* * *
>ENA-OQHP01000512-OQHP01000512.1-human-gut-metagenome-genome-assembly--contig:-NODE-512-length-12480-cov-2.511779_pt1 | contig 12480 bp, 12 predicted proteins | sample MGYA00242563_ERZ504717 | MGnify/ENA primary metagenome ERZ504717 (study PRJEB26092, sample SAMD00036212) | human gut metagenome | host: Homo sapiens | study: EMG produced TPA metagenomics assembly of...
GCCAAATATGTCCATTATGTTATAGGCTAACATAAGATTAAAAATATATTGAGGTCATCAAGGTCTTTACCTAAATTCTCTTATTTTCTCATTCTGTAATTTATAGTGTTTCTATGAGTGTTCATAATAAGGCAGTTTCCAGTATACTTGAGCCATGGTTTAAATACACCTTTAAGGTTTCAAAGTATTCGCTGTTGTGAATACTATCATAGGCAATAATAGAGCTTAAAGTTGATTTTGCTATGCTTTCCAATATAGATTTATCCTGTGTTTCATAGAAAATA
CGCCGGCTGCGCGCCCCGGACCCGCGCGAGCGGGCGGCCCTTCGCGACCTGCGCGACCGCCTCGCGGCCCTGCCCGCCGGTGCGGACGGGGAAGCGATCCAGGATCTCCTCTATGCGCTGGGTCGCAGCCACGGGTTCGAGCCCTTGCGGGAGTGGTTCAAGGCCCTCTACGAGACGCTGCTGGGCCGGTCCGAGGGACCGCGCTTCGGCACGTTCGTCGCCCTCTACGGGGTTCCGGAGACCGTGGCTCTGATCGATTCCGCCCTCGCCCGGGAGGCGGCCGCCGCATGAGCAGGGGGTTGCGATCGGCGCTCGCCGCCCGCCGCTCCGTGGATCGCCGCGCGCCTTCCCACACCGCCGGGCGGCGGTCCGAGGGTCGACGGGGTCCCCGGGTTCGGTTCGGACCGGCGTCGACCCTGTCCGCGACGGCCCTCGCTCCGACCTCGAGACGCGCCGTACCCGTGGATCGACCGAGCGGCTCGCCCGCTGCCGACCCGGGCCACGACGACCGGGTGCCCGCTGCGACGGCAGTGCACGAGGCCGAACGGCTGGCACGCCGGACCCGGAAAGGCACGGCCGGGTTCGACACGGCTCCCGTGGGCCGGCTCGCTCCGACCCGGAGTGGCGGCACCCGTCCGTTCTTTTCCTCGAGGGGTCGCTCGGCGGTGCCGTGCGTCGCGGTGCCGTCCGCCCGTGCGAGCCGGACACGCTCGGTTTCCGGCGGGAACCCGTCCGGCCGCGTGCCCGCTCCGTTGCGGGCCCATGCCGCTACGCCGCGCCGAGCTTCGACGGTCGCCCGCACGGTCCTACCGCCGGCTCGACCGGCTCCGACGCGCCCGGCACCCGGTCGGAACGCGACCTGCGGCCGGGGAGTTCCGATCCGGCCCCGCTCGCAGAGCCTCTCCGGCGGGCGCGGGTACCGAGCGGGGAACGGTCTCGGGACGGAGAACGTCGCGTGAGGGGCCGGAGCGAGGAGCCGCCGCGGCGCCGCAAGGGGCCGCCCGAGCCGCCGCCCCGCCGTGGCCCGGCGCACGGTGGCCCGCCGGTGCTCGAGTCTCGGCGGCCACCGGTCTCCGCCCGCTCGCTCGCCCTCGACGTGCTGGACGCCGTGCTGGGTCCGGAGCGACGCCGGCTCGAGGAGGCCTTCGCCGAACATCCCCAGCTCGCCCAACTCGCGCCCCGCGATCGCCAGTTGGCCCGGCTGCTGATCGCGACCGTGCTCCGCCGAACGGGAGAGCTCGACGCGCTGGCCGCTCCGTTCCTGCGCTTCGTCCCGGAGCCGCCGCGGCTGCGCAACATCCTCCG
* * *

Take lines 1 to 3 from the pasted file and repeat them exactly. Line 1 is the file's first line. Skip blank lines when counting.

>ENA-OQHP01000512-OQHP01000512.1-human-gut-metagenome-genome-assembly--contig:-NODE-512-length-12480-cov-2.511779_pt1 | contig 12480 bp, 12 predicted proteins | sample MGYA00242563_ERZ504717 | MGnify/ENA primary metagenome ERZ504717 (study PRJEB26092, sample SAMD00036212) | human gut metagenome | host: Homo sapiens | study: EMG produced TPA metagenomics assembly of...
GCCAAATATGTCCATTATGTTATAGGCTAACATAAGATTAAAAATATATTGAGGTCATCAAGGTCTTTACCTAAATTCTCTTATTTTCTCATTCTGTAATTTATAGTGTTTCTATGAGTGTTCATAATAAGGCAGTTTCCAGTATACTTGAGCCATGGTTTAAATACACCTTTAAGGTTTCAAAGTATTCGCTGTTGTGAATACTATCATAGGCAATAATAGAGCTTAAAGTTGATTTTGCTATGCTTTCCAATATAGATTTATCCTGTGTTTCATAGAAAATA
CGCCGGCTGCGCGCCCCGGACCCGCGCGAGCGGGCGGCCCTTCGCGACCTGCGCGACCGCCTCGCGGCCCTGCCCGCCGGTGCGGACGGGGAAGCGATCCAGGATCTCCTCTATGCGCTGGGTCGCAGCCACGGGTTCGAGCCCTTGCGGGAGTGGTTCAAGGCCCTCTACGAGACGCTGCTGGGCCGGTCCGAGGGACCGCGCTTCGGCACGTTCGTCGCCCTCTACGGGGTTCCGGAGACCGTGGCTCTGATCGATTCCGCCCTCGCCCGGGAGGCGGCCGCCGCATGAGCAGGGGGTTGCGATCGGCGCTCGCCGCCCGCCGCTCCGTGGATCGCCGCGCGCCTTCCCACACCGCCGGGCGGCGGTCCGAGGGTCGACGGGGTCCCCGGGTTCGGTTCGGACCGGCGTCGACCCTGTCCGCGACGGCCCTCGCTCCGACCTCGAGACGCGCCGTACCCGTGGATCGACCGAGCGGCTCGCCCGCTGCCGACCCGGGCCACGACGACCGGGTGCCCGCTGCGACGGCAGTGCACGAGGCCGAACGGCTGGCACGCCGGACCCGGAAAGGCACGGCCGGGTTCGACACGGCTCCCGTGGGCCGGCTCGCTCCGACCCGGAGTGGCGGCACCCGTCCGTTCTTTTCCTCGAGGGGTCGCTCGGCGGTGCCGTGCGTCGCGGTGCCGTCCGCCCGTGCGAGCCGGACACGCTCGGTTTCCGGCGGGAACCCGTCCGGCCGCGTGCCCGCTCCGTTGCGGGCCCATGCCGCTACGCCGCGCCGAGCTTCGACGGTCGCCCGCACGGTCCTACCGCCGGCTCGACCGGCTCCGACGCGCCCGGCACCCGGTCGGAACGCGACCTGCGGCCGGGGAGTTCCGATCCGGCCCCGCTCGCAGAGCCTCTCCGGCGGGCGCGGGTACCGAGCGGGGAACGGTCTCGGGACGGAGAACGTCGCGTGAGGGGCCGGAGCGAGGAGCCGCCGCGGCGCCGCAAGGGGCCGCCCGAGCCGCCGCCCCGCCGTGGCCCGGCGCACGGTGGCCCGCCGGTGCTCGAGTCTCGGCGGCCACCGGTCTCCGCCCGCTCGCTCGCCCTCGACGTGCTGGACGCCGTGCTGGGTCCGGAGCGACGCCGGCTCGAGGAGGCCTTCGCCGAACATCCCCAGCTCGCCCAACTCGCGCCCCGCGATCGCCAGTTGGCCCGGCTGCTGATCGCGACCGTGCTCCGCCGAACGGGAGAGCTCGACGCGCTGGCCGCTCCGTTCCTGCGCTTCGTCCCGGAGCCGCCGCGGCTGCGCAACATCCTCCG